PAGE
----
Saturday, October 15, 2011

Laura Inés Pollán Toledo: From school teacher to nonviolent human rights icon

“Complete civil disobedience is rebellion without the element of violence in it.” – Mohandas Gandhi

Laura Pollan’s own words demonstrate the evolution and transformation of this Cuban woman from an apolitical school teacher seeking the freedom of her long time lover to a human rights defender seeking the freedom of her husband and all Cubans. Over the space of eight years confronting all that the Cuban dictatorship could hurl at her and the rest of Ladies in White she and the other women were transformed. She married her longtime partner, Hector Maseda, in the "re-education" offices of La Pendiente prison in central Santa Clara province in December 2004 while he was serving his unjust 20 year prison sentence. The dictatorship's strategy has is to break up the families of the political prisoners in order to increase their isolation. The marriage was both an act of love and defiance. Although she is now no longer physically present, her words live on.

"For the first time I feel the church has made a strong impact. At other times it has been very lukewarm. Now it talks about the dissidents. Whether or not [the bishops] think like them, they support them." (2003)

They tried to silence 75 voices, but now there are more than 75 voices shouting to the world the injustices the government has committed. (2004)

“We ask on this Christmas Day for freedom for our political prisoners and for the Cuban people to have a better future.” (2005)

“It's an extremely sad day for us, because Christmas is a family holiday. Since our husbands are not with us, our families cannot be complete.” (2005)

"We fight for the freedom of our husbands, the union of our families. We love our men." (2005)

“We would never have thought this would go on for so long.” (2006)

Human rights basically have been dead in our country for three years. Physically, I am tired. But I am still fighting, as long as I am alive and my husband is jailed, I am going to keep fighting. – Laura Pollan (2006)

“We are calling for freedom for all political prisoners.” (2006)

"They can either kill us, put us in jail or release them. We will never stop marching no matter what happens." (2010)

"We are going to continue. We are fighting for freedom and human rights.” (September 24, 2011)

"As long as this government is around there will be prisoners because while they've let some go, they've put others in jail. It is a never-ending story." (2011)

“If we must give our own lives in pursuit of the freedom of our Cuba that it be what God wants.” (September 24, 2011)

"We are not going to stop. If you have imprisoned our sisters thinking that we would give up, they are mistaken. We are very united (...) all the women's movements are very close." (October 2, 2011)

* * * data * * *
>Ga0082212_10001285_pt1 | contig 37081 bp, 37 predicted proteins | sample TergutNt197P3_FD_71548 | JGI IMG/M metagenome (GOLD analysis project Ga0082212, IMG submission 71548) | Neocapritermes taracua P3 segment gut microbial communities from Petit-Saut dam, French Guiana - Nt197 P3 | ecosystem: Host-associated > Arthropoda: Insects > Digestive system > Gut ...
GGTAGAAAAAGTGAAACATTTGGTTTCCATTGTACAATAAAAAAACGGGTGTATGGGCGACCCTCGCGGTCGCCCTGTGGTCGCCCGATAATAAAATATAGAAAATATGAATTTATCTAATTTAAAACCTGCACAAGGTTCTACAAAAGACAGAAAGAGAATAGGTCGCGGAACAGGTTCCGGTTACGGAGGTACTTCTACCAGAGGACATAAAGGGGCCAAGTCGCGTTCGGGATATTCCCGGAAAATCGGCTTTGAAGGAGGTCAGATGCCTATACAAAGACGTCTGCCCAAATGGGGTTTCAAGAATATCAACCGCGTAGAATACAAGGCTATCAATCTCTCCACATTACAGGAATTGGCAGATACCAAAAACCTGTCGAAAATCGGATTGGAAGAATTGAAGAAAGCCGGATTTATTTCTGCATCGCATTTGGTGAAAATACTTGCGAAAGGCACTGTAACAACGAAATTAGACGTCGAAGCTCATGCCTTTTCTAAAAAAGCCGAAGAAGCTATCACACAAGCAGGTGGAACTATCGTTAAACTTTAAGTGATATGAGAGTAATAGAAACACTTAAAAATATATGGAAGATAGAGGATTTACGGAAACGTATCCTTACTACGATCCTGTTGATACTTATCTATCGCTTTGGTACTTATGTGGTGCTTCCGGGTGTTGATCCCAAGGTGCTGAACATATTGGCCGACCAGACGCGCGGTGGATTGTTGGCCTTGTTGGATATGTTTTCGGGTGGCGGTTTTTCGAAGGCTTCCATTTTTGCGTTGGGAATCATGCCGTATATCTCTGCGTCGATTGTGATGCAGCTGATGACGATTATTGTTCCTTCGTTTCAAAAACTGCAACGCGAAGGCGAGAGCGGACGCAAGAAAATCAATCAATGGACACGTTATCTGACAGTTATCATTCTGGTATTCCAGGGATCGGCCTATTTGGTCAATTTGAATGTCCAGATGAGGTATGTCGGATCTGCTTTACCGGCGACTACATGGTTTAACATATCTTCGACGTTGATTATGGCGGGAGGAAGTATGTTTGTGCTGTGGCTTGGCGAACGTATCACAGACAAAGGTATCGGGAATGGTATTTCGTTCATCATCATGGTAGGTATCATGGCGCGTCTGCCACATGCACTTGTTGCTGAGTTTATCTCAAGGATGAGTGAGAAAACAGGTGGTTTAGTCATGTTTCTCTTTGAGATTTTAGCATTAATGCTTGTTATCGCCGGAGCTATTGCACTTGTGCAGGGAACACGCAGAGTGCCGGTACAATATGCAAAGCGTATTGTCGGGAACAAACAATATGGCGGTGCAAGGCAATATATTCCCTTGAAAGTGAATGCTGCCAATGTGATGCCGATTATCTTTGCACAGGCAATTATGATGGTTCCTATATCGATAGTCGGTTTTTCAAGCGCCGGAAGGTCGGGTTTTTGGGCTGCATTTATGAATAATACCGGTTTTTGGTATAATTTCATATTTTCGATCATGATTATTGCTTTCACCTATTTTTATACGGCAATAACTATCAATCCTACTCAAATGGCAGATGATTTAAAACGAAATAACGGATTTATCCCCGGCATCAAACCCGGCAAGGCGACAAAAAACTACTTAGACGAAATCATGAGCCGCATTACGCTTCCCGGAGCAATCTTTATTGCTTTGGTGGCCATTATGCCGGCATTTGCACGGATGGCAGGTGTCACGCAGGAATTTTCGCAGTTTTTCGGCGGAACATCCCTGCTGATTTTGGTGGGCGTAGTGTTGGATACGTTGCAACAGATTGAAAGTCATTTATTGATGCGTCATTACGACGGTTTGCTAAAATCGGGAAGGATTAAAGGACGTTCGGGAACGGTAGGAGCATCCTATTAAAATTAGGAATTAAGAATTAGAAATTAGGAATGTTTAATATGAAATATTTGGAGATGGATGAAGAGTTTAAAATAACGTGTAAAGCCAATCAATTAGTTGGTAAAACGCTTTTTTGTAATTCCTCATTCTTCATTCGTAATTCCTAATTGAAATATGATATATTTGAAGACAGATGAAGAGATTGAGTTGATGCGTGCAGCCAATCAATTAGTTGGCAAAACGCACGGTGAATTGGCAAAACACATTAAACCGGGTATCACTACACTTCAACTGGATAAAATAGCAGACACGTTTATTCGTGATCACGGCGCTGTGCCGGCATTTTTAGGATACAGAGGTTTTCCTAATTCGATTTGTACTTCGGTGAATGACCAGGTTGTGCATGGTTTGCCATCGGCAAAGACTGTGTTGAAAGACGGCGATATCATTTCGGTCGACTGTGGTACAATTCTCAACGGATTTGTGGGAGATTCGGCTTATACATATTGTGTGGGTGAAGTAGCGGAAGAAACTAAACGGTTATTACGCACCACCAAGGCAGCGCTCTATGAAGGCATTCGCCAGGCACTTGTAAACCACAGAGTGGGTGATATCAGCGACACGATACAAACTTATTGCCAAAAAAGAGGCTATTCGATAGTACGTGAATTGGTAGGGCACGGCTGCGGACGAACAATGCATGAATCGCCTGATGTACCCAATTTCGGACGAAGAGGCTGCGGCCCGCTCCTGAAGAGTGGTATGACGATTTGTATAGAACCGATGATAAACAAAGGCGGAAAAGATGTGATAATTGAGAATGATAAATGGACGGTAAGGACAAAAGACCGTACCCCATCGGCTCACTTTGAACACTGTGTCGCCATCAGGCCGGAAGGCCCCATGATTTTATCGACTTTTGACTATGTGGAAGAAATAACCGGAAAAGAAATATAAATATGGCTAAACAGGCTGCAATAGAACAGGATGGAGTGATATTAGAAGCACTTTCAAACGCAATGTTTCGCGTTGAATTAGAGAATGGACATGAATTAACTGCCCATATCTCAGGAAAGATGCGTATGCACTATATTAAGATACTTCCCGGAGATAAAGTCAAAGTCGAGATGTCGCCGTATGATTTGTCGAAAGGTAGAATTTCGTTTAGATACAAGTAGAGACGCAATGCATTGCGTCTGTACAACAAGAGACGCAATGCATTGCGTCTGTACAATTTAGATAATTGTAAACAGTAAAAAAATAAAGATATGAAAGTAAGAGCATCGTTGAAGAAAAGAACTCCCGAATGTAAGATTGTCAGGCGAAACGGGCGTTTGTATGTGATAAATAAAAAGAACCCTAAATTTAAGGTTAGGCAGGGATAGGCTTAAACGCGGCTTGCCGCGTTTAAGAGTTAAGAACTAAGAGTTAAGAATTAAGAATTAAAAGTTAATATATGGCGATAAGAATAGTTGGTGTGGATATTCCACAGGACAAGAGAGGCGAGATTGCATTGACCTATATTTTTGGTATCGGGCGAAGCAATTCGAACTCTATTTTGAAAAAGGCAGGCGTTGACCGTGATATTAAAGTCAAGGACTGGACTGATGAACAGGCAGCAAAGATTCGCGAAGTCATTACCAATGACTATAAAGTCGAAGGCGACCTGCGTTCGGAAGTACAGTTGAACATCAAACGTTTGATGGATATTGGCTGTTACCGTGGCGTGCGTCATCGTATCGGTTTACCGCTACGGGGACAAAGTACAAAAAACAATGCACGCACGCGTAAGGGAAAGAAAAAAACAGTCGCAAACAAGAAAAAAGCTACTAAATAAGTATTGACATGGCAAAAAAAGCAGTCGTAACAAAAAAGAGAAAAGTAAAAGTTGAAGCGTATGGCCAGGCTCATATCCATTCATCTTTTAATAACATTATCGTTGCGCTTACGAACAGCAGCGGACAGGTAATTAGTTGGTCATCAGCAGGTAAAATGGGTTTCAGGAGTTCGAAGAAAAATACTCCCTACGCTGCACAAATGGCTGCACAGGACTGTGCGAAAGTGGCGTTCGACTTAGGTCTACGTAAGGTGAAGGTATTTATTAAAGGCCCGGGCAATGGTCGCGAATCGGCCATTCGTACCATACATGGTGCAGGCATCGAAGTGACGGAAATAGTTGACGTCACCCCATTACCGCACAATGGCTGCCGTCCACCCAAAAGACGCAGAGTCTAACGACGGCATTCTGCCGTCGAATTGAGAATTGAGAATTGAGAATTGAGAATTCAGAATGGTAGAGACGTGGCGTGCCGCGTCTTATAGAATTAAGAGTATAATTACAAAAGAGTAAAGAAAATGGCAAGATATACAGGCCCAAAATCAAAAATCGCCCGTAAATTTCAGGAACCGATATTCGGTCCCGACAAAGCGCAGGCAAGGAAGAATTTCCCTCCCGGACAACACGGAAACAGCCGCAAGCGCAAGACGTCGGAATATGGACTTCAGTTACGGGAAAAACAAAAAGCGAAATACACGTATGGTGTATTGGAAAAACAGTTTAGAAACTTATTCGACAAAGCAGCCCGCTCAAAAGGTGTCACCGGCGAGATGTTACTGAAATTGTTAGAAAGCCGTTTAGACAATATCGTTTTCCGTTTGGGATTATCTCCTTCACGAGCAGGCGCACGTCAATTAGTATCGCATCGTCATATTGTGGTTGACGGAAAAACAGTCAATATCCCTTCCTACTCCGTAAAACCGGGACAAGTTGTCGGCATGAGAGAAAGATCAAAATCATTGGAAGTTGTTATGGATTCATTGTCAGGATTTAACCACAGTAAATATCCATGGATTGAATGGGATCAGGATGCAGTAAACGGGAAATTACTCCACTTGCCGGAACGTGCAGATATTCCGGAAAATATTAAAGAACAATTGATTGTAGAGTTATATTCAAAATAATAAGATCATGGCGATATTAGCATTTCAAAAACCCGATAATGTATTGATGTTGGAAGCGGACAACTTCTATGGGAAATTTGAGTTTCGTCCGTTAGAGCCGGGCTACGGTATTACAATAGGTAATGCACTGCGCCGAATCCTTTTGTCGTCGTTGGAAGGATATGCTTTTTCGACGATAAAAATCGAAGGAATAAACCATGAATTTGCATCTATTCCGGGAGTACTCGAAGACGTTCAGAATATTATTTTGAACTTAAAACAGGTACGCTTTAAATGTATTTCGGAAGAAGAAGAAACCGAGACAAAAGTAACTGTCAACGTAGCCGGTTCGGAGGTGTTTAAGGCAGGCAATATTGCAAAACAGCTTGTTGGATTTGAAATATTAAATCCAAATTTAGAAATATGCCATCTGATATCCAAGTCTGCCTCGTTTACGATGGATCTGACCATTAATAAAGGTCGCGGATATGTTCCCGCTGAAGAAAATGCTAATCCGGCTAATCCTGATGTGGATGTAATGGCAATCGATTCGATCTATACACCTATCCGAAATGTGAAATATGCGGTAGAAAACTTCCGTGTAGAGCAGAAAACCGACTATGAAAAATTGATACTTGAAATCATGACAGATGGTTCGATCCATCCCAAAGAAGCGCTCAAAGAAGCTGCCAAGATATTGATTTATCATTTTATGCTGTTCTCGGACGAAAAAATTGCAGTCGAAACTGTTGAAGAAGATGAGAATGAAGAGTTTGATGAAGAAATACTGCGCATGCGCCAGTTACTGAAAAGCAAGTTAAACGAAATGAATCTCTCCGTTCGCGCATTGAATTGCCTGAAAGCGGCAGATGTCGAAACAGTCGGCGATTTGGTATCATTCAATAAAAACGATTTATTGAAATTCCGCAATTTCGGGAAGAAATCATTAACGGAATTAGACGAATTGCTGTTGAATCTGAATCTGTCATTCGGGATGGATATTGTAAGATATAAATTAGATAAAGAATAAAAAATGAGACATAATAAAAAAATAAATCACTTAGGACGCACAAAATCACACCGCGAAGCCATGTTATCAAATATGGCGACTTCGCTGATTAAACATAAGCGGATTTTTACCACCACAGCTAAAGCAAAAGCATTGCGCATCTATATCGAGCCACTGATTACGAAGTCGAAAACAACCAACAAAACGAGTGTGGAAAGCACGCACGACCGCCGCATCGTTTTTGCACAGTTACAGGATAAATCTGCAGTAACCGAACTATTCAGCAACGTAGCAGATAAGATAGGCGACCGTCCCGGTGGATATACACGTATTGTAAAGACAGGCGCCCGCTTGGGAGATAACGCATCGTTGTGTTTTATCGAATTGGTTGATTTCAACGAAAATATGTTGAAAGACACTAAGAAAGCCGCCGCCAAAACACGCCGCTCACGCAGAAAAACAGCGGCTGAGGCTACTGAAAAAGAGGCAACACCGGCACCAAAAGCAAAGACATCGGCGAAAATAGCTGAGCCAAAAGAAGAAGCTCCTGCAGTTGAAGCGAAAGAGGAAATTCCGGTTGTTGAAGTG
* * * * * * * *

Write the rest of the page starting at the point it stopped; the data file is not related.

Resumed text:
The dictatorship in Cuba thought it could break Laura Pollan’s spirit but instead with each new attack and outrage her defiance and awareness of the true nature of the regime only increased. Just eight months ago they gave in and returned her husband to her after eight long years of unjust imprisonment.

Reunited in 2011

They thought with that they could stop Laura and the rest of the Ladies in White. Perhaps that might have worked in April of 2003 but after so many years of seeing the true face of the dictatorship and its oppression of the Cuban people it was too late. Now the Ladies in White who remain to carry on the struggle will rise to the occasion. Never doubt the resolve of a Cuban woman. Today they mourn and tomorrow they continue to march for freedom.

Ladies in White honor guard for Laura Pollan

"We're going to continue our peaceful fight for the liberation of all political prisoners. We'll also continue defending the human rights of the Cuban people." - Bertha Soler

"We plan to march tomorrow on Fifth Avenue like we do every Sunday. It will be a special march for Laura." - Bertha Soler

What of the men who these women defend? They too will be at their side in this nonviolent struggle for change. The man whose imprisonment sparked Laura Pollan to action in deep mourning for his wife called on the Ladies to continue their struggle. Hector Maseda was one of the last to be freed, first because he had refused to go into exile and secondly because he had demanded the false charges under which he had been convicted to be dropped. He had to be forcibly taken out of prison against his will by the prison authorities because they had only granted him parole. He is a stubborn and courageous man.

"You have to keep going as you have until now, with intelligence, not accepting provocations. You have become a dagger in the middle of the heart of the government.” – Hector Maseda

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